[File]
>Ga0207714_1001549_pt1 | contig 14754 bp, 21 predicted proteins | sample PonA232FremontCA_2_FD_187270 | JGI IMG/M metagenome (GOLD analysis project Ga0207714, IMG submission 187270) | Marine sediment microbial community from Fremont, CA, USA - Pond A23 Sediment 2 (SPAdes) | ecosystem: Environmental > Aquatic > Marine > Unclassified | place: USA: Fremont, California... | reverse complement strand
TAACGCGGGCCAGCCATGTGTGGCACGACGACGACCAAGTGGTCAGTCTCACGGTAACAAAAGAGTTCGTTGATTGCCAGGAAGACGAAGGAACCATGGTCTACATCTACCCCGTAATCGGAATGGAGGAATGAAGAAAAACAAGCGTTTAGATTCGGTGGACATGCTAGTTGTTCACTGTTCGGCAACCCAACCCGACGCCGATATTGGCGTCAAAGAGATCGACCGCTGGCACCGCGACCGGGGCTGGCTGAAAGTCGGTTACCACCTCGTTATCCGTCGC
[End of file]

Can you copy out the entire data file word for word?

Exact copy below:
>Ga0207714_1001549_pt1 | contig 14754 bp, 21 predicted proteins | sample PonA232FremontCA_2_FD_187270 | JGI IMG/M metagenome (GOLD analysis project Ga0207714, IMG submission 187270) | Marine sediment microbial community from Fremont, CA, USA - Pond A23 Sediment 2 (SPAdes) | ecosystem: Environmental > Aquatic > Marine > Unclassified | place: USA: Fremont, California... | reverse complement strand
TAACGCGGGCCAGCCATGTGTGGCACGACGACGACCAAGTGGTCAGTCTCACGGTAACAAAAGAGTTCGTTGATTGCCAGGAAGACGAAGGAACCATGGTCTACATCTACCCCGTAATCGGAATGGAGGAATGAAGAAAAACAAGCGTTTAGATTCGGTGGACATGCTAGTTGTTCACTGTTCGGCAACCCAACCCGACGCCGATATTGGCGTCAAAGAGATCGACCGCTGGCACCGCGACCGGGGCTGGCTGAAAGTCGGTTACCACCTCGTTATCCGTCGC